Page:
The SNP and Variation Suite (SVS) software currently supports three methods for genomic prediction: Genomic Best Linear Unbiased Predictors (GBLUP), Bayes C and Bayes C-pi. We have discussed these methods extensively in previous blogs and webcast events. Although there are extensive applications for these methods, they are primarily used for trait selection in agricultural genetics. Each method can be used to create models that predict phenotypic traits based on genotype data. The model is trained on samples for whom phenotypic data is available, and then used to estimate the same phenotype for samples with unknown phenotypes. But how can you determine if the model is really accurate?
Cross-validation is a powerful method for assessing how well a prediction model may perform in an independent data set. Cross-validation allows you to test the predictive potential of baseline training data internally without biasing the prediction. The basic process is simple: randomly divide the data into several equal subsets, then iteratively create and test predictive models such that each of the subsets is withheld and used for model testing one time while the remaining subsets are used to train the model. This process is known as “K-fold cross-validation,” where “K” is the number of iterations used. Figure 1 is a schematic representation of 5-fold cross-validation. In this example, the complete training set is divided into 5 random subsets, and the model training and attesting process is repeated five times. In each iteration, one subset is used to test a prediction model that is trained on the other 4 subsets. Upon completion, the known phenotypes for the samples can be compared with the predictions to assess model performance.
Figure 1: Schematic representation of 5-fold cross-validation.
Prediction performance assessments made via k-fold cross-validation are a good estimate for how well a prediction model based on the complete data will perform when applied to external data. For the illustration in Figure 1, 5 different prediction models were developed, each using about 80% of the complete training set. If the cross-validation results show good performance, then you may proceed to create a final model using a similar method, but incorporating the complete data, and be confident in the performance of that model for application to another data set.
The latest release of SVS includes new functionality for K-fold Cross-Validation that can be used with GBLUP, Bayes C or Bayes C-pi. As seen in Figure 2, the function allows you to specify model covariates, prediction method options, the number of prediction iterations (or “folds”) and a stratification variable. By using the stratification variable, you can ensure that each of the random subsets has a proportional allocation of samples from various subgroups in the data. For example, if you stratify by gender in 5-fold cross-validation, each of the 5 random subsets of samples will have similar numbers of males and females.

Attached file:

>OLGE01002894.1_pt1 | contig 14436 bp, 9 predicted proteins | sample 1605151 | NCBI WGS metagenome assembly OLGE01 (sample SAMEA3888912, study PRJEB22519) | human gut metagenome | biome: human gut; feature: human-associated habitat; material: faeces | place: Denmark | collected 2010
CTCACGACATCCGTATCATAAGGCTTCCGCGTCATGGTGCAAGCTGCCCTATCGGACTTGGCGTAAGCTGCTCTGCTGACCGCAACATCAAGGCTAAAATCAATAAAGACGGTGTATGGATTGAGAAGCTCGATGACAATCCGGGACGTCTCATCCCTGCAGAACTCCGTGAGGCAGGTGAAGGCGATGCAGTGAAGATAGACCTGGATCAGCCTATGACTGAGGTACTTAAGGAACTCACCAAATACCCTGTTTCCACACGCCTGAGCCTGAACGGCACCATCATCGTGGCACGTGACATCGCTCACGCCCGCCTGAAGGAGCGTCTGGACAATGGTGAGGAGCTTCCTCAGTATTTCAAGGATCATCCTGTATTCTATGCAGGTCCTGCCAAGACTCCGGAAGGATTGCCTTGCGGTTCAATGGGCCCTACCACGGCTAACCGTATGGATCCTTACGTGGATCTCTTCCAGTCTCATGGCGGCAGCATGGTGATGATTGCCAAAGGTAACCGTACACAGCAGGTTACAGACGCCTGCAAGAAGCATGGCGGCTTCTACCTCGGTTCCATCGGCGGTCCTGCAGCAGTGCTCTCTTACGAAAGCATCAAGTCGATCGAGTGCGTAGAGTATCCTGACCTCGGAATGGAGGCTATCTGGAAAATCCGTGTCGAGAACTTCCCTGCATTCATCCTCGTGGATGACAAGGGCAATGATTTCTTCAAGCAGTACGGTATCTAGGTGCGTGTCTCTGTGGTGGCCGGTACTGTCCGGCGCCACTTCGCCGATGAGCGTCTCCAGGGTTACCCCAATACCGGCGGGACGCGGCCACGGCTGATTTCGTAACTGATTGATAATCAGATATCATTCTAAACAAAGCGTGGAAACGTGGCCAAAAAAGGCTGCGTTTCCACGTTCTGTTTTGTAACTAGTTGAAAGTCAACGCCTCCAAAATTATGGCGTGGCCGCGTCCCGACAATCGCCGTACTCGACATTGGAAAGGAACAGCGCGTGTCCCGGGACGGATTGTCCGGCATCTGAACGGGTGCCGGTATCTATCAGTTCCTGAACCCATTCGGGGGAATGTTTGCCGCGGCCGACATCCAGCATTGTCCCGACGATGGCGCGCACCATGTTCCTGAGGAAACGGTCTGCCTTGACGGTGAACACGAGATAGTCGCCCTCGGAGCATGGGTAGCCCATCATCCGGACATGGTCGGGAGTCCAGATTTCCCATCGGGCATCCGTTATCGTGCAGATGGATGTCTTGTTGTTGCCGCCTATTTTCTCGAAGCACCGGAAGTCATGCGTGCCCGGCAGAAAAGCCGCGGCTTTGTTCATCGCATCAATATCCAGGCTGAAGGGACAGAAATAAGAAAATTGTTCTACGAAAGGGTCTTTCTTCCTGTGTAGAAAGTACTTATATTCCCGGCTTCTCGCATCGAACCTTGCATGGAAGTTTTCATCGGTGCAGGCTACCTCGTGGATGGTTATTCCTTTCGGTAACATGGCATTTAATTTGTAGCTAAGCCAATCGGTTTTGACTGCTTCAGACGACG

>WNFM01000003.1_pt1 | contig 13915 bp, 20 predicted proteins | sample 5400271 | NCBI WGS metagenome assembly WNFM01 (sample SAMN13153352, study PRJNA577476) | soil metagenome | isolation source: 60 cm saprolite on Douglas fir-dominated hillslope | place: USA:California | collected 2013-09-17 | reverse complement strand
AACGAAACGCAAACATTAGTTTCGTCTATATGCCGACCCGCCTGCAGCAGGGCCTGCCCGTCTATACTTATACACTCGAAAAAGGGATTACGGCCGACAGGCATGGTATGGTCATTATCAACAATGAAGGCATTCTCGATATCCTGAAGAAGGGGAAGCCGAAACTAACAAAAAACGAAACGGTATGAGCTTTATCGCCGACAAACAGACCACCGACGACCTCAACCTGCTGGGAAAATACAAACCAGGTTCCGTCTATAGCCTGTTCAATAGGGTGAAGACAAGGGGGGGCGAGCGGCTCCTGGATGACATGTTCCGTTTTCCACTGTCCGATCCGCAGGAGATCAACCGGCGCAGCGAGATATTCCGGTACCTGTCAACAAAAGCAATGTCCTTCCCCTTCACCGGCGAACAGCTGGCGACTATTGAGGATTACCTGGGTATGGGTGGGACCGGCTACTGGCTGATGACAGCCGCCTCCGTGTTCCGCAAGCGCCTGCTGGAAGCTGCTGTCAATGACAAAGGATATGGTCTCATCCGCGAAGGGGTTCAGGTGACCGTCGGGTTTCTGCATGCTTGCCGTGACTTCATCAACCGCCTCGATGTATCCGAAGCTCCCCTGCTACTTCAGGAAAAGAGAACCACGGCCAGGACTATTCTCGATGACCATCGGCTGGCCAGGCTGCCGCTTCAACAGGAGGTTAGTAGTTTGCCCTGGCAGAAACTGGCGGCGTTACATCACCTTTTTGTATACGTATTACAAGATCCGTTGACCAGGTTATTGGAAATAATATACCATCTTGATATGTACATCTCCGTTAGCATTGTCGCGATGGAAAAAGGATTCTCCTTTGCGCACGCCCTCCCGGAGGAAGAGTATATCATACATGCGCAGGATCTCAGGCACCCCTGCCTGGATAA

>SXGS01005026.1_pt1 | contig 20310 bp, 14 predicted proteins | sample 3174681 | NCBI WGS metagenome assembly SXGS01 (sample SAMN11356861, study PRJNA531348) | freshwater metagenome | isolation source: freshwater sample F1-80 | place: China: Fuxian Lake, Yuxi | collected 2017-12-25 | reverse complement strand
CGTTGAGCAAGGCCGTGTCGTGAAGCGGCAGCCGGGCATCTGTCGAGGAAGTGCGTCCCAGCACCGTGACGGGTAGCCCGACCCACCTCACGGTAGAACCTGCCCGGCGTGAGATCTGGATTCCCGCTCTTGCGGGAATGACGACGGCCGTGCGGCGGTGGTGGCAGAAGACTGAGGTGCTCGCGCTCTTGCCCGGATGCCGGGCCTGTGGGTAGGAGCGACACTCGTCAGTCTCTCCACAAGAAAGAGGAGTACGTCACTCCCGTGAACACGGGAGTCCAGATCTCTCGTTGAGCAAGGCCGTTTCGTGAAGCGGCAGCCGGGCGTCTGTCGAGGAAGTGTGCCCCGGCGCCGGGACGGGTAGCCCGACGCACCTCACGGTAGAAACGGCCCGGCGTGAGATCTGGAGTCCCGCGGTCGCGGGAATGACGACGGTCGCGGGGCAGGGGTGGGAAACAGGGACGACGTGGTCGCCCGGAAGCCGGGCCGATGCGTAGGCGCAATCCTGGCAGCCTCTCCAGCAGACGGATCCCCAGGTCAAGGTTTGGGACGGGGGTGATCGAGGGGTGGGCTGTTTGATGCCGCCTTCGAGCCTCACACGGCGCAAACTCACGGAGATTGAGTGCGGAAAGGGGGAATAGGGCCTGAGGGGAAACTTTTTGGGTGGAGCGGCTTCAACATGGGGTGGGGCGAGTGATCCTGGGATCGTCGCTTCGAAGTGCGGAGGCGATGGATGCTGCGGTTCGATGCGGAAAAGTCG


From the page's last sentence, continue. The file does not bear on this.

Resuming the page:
Figure 2: SVS K-Fold Cross Validation dialog.
SVS gives prediction output for each iteration of the prediction process, including allele substitution effects (ASE) and predicted phenotypes. Upon completion, SVS will also give a summary of model performance, similar to Figure 3. The summary includes measures of correlation between actual and predicted phenotypes for the samples in each fold, together with combined measures of overall performance. In Figure 3, we see the overall results together with the individual results from the first two folds. We can see that the correlation of actual and predicted phenotypes is similar in each instance, with an R-squared of about 0.25.
Figure 3: Summary of 5-fold Cross-Validation using GBLUP.
Figure 4: Allele substitution effects calculated in each iteration of 5-fold cross-validation with GBLUP. In this example, we see that the same loci are most influential in each fold.
K-fold cross-validation for genomic prediction is a frequently-requested feature, and we are pleased to announce that it is now available in SVS. We will continue to build out this feature with additional options and outputs in upcoming releases. If you want to learn more about SVS or give it a test drive, please let us know!
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